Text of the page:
BRC Issue 8 to BRC Issue 9: What’s the Difference?

Tiffany Donica
Continuous Improvement Coach

When BRC Issue 9 was published on August 1, 2022, there was time to procrastinate. After all, certification against Issue 9 standards only just began on Feb 1, 2023. But now that we’re well into 2023, and with a mandatory, unannounced BRC audit conducted every three years, Issue 9 is a high priority for all manufacturers hoping to pass or keep their BRC certification.

In this blog, we’ll cover the major changes between Issues 8 and 9 of the BRC. But first, let’s provide an overview of the BRC audit and what is BRC certification.

  1. What is a BRC audit?

  2. What changed between BRC Issue 8 and Issue 9?
    a. Theme 1: Developing Food Safety Culture
    b. Theme 2: Building Core Competencies

  3. Cheat Sheet: Nine critical components of Issue 9, straight from the horse’s mouth.

What is a BRC audit?

This is a surprisingly difficult concept to articulate. Initially created by the British Retail Consortium (BRC) nearly 25 years ago, the BRCGS Global Food Safety Standard is currently owned by the BRCGS, founded in 1996 as part of LGC ASSURE. The exact wording gets a bit debatable from attempts to balance branding changes with 25 years of recognition based on historical vernacular, so for the purposes of this blog, we’ll refer to the BRCGS Global Food Safety Standard as BRC audits and BRC certifications. 

No matter what you call it, BRC certifications are a big deal. More than 29,000 sites across over 130 countries recognize BRC certifications, and they are accepted by 70% of the top 10 global retailers, 60% of the top 10 quick-service restaurants, and 50% of the top 25 manufacturers. 

Key drivers for BRC certification include ensuring the production of safe food (80%), meeting the needs of existing customers (85%), staying competitive for growth in domestic (50%) and overseas (61%) markets, and responding to competitor certification (40%).

This widescale, international adoption of BRC audits and standards over the past decades has made BRC certifications more important than ever within the food manufacturing industry. With the release of Issue 9 in 2022, it’s essential for those wishing to obtain or keep their BRC certification to understand the changes to the BRC audit process.

BRC Audits and Certification: The Ultimate Guide to BRC Issue 9

What changed between BRC Issue 8 and Issue 9? The core themes have evolved.

There are two core themes in Issue 9: developing a food safety culture and building core competencies. While these have been present themes throughout much of the history of the BRC, Issue 9 scales up their significance to make them the driving forces behind BRC audit requirements. 

BRCGS compliance audits are not reaudits. Instead, they focus on areas of concern. The information is then used to design a robust review of the controls, minimizing the potential for issues that damage brands and potentially harm consumers.

2020 BRCGS Compliance Report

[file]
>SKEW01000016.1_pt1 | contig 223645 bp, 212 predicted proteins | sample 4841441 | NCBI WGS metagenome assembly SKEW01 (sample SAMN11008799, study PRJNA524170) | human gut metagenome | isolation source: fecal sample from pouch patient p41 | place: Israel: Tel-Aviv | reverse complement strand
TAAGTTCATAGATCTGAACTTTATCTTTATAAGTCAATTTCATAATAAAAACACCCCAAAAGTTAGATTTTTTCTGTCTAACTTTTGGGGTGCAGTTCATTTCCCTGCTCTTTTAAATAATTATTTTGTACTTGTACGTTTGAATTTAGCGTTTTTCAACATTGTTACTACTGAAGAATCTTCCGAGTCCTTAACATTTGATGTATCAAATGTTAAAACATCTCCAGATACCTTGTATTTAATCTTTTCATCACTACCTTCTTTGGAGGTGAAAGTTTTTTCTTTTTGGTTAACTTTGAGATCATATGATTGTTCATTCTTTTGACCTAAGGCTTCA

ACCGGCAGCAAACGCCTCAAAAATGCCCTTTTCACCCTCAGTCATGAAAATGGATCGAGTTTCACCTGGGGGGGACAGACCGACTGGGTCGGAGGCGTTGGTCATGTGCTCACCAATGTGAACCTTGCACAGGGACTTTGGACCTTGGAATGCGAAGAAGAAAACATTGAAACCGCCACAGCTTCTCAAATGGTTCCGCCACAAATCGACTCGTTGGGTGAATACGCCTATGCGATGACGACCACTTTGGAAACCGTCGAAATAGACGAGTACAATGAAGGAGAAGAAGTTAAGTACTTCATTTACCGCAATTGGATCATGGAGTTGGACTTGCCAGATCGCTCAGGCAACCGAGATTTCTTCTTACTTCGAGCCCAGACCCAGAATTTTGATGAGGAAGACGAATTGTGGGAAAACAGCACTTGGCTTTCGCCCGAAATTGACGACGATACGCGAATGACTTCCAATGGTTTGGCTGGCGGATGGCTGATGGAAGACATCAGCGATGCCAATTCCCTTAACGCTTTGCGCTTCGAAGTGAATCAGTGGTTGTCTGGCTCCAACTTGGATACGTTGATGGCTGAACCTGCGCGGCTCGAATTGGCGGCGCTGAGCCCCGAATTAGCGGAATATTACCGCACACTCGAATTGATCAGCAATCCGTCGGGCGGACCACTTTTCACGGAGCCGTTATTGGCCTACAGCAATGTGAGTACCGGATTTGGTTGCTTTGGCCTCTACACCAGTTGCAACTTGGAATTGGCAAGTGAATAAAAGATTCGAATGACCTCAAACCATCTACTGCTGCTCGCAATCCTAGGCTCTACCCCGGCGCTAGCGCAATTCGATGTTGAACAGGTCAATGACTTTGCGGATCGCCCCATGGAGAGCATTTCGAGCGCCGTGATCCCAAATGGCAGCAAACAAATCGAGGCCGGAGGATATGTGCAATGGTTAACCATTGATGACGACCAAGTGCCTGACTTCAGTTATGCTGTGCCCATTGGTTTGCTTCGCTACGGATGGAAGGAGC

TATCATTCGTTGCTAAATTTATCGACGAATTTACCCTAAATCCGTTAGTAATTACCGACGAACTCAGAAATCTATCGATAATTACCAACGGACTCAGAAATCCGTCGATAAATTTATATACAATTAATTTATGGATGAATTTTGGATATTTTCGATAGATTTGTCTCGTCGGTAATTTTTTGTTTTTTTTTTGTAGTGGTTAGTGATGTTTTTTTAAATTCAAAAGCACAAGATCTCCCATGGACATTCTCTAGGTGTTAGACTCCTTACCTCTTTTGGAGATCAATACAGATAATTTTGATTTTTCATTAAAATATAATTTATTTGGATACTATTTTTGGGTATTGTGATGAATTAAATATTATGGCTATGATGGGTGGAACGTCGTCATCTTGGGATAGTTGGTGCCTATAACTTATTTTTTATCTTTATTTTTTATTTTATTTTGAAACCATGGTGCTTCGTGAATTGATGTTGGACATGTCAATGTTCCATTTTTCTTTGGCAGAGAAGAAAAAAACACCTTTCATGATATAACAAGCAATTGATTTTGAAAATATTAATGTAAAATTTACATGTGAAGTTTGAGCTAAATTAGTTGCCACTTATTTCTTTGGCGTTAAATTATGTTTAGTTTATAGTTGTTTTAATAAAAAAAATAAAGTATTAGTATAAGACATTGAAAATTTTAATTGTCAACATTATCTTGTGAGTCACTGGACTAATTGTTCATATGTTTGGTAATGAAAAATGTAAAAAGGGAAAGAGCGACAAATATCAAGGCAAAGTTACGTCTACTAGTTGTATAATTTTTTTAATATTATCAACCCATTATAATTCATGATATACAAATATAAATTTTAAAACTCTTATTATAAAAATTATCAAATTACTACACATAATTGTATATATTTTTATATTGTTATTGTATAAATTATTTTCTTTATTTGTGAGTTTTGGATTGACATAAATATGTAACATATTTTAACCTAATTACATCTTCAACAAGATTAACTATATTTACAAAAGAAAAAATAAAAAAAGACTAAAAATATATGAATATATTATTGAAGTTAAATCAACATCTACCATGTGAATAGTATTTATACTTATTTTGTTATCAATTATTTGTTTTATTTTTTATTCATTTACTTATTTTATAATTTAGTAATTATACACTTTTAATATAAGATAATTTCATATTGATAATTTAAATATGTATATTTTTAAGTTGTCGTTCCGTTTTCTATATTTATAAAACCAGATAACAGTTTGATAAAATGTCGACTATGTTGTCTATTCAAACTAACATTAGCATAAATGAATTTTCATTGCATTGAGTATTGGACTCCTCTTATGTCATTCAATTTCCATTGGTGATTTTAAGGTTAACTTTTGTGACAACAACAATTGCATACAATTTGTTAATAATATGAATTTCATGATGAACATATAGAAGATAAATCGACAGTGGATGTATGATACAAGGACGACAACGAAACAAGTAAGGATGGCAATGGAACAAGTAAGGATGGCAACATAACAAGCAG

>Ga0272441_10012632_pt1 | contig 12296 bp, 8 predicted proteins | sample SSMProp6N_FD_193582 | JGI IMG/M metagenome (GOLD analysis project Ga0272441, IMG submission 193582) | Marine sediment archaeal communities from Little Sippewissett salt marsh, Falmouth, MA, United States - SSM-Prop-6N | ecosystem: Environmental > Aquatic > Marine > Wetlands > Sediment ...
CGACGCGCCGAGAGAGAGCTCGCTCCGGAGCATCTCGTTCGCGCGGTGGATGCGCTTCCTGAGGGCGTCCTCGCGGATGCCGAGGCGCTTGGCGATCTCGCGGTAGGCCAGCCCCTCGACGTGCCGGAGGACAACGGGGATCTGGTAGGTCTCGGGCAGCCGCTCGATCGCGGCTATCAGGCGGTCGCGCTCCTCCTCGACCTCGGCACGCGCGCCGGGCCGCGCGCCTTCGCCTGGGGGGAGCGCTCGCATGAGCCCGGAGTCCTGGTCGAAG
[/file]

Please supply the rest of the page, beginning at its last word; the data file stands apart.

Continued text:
Let’s dive into the core themes of Issue 9 in detail.

Theme 1: Developing Food Safety Culture

There’s been a lot of talk about developing a food safety culture, but it’s not just talk anymore: Issue 8 saw the first introduction of Food Safety Culture as a specific requirement for the BRCGS. In Issue 9, BRCGS defines specific activities, timescales, and measurements to implement the requirements and improve food safety culture. 

There’s a significant reason for this new, stronger emphasis on food safety culture. In the last three years before the publication of Issue 9, the top 10 of all registered non-conformances (NCs) included concerns related to Food Safety Culture Plans. 

Issue 9 dives into the top 20 NCs, which account for nearly 30% of all NCs raised in global audits. In particular, the focus is on management to establish and continuously improve their organization’s food safety culture by significantly improving employee training and employee engagement, breaking down silos using influence, and developing measurable performance goals related to food safety culture.

Part of the inherent difficulty of trying to establish an exemplary approach to product safety is that ‘culture’ isn’t really tangible. It’s something that an organization is, rather than something an organization has. Culture is the ethos of an organization, and the values felt and demonstrated by people at all levels – irrespective of the size and complexity (or simplicity) of its sites worldwide. 

When an organization has a strong product safety culture it can be assured that its employees and contractors will always do the right thing — even when they’re under pressure or when no one is actually watching.


So, how does an organization develop a food safety culture? That starts with building core competencies. 

Theme 2: Building Core Competencies 

When the BRCGS was updating Issue 8 to create what is now Issue 9, it performed an in-depth, industry-wide consultation to review emerging issues in the food industry and understand stakeholder requirements to address concerns regarding supply chains and associated risks to businesses.